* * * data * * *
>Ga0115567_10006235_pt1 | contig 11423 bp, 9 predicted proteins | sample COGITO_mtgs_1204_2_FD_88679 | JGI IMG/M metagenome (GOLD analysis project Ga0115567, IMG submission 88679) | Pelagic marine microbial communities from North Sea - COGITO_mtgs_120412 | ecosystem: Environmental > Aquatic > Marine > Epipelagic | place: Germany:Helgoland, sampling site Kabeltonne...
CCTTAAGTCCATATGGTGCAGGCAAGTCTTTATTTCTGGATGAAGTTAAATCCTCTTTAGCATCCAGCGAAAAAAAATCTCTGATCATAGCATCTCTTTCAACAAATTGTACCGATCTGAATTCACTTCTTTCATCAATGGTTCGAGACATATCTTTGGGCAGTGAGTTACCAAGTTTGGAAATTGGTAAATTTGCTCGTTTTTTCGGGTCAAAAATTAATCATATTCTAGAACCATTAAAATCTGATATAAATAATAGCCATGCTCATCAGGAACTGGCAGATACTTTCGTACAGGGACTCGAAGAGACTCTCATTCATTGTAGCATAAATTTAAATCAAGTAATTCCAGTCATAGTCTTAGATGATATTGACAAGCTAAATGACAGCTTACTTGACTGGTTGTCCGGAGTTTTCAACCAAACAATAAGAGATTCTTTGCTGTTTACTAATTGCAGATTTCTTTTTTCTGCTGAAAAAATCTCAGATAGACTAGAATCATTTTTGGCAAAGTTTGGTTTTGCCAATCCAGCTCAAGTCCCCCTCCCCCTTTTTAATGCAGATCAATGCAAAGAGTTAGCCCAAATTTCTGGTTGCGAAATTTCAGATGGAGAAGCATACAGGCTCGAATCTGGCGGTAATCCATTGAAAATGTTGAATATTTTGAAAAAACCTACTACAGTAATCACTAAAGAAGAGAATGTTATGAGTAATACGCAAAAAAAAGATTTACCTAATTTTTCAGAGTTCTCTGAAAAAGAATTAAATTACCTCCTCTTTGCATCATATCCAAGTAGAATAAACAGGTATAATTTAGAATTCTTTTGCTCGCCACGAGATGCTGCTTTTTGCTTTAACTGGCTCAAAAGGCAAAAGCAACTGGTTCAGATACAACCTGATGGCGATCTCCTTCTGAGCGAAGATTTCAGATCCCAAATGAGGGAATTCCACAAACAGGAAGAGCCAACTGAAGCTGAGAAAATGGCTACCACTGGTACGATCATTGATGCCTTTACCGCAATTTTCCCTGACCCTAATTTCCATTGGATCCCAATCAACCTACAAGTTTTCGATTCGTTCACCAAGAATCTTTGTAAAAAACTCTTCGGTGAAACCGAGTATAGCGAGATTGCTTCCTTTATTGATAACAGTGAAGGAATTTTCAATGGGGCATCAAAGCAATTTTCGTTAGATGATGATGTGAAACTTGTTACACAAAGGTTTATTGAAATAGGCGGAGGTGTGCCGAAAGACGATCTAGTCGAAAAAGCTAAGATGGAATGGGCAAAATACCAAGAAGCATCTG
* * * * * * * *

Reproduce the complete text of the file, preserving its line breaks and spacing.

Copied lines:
>Ga0115567_10006235_pt1 | contig 11423 bp, 9 predicted proteins | sample COGITO_mtgs_1204_2_FD_88679 | JGI IMG/M metagenome (GOLD analysis project Ga0115567, IMG submission 88679) | Pelagic marine microbial communities from North Sea - COGITO_mtgs_120412 | ecosystem: Environmental > Aquatic > Marine > Epipelagic | place: Germany:Helgoland, sampling site Kabeltonne...
CCTTAAGTCCATATGGTGCAGGCAAGTCTTTATTTCTGGATGAAGTTAAATCCTCTTTAGCATCCAGCGAAAAAAAATCTCTGATCATAGCATCTCTTTCAACAAATTGTACCGATCTGAATTCACTTCTTTCATCAATGGTTCGAGACATATCTTTGGGCAGTGAGTTACCAAGTTTGGAAATTGGTAAATTTGCTCGTTTTTTCGGGTCAAAAATTAATCATATTCTAGAACCATTAAAATCTGATATAAATAATAGCCATGCTCATCAGGAACTGGCAGATACTTTCGTACAGGGACTCGAAGAGACTCTCATTCATTGTAGCATAAATTTAAATCAAGTAATTCCAGTCATAGTCTTAGATGATATTGACAAGCTAAATGACAGCTTACTTGACTGGTTGTCCGGAGTTTTCAACCAAACAATAAGAGATTCTTTGCTGTTTACTAATTGCAGATTTCTTTTTTCTGCTGAAAAAATCTCAGATAGACTAGAATCATTTTTGGCAAAGTTTGGTTTTGCCAATCCAGCTCAAGTCCCCCTCCCCCTTTTTAATGCAGATCAATGCAAAGAGTTAGCCCAAATTTCTGGTTGCGAAATTTCAGATGGAGAAGCATACAGGCTCGAATCTGGCGGTAATCCATTGAAAATGTTGAATATTTTGAAAAAACCTACTACAGTAATCACTAAAGAAGAGAATGTTATGAGTAATACGCAAAAAAAAGATTTACCTAATTTTTCAGAGTTCTCTGAAAAAGAATTAAATTACCTCCTCTTTGCATCATATCCAAGTAGAATAAACAGGTATAATTTAGAATTCTTTTGCTCGCCACGAGATGCTGCTTTTTGCTTTAACTGGCTCAAAAGGCAAAAGCAACTGGTTCAGATACAACCTGATGGCGATCTCCTTCTGAGCGAAGATTTCAGATCCCAAATGAGGGAATTCCACAAACAGGAAGAGCCAACTGAAGCTGAGAAAATGGCTACCACTGGTACGATCATTGATGCCTTTACCGCAATTTTCCCTGACCCTAATTTCCATTGGATCCCAATCAACCTACAAGTTTTCGATTCGTTCACCAAGAATCTTTGTAAAAAACTCTTCGGTGAAACCGAGTATAGCGAGATTGCTTCCTTTATTGATAACAGTGAAGGAATTTTCAATGGGGCATCAAAGCAATTTTCGTTAGATGATGATGTGAAACTTGTTACACAAAGGTTTATTGAAATAGGCGGAGGTGTGCCGAAAGACGATCTAGTCGAAAAAGCTAAGATGGAATGGGCAAAATACCAAGAAGCATCTG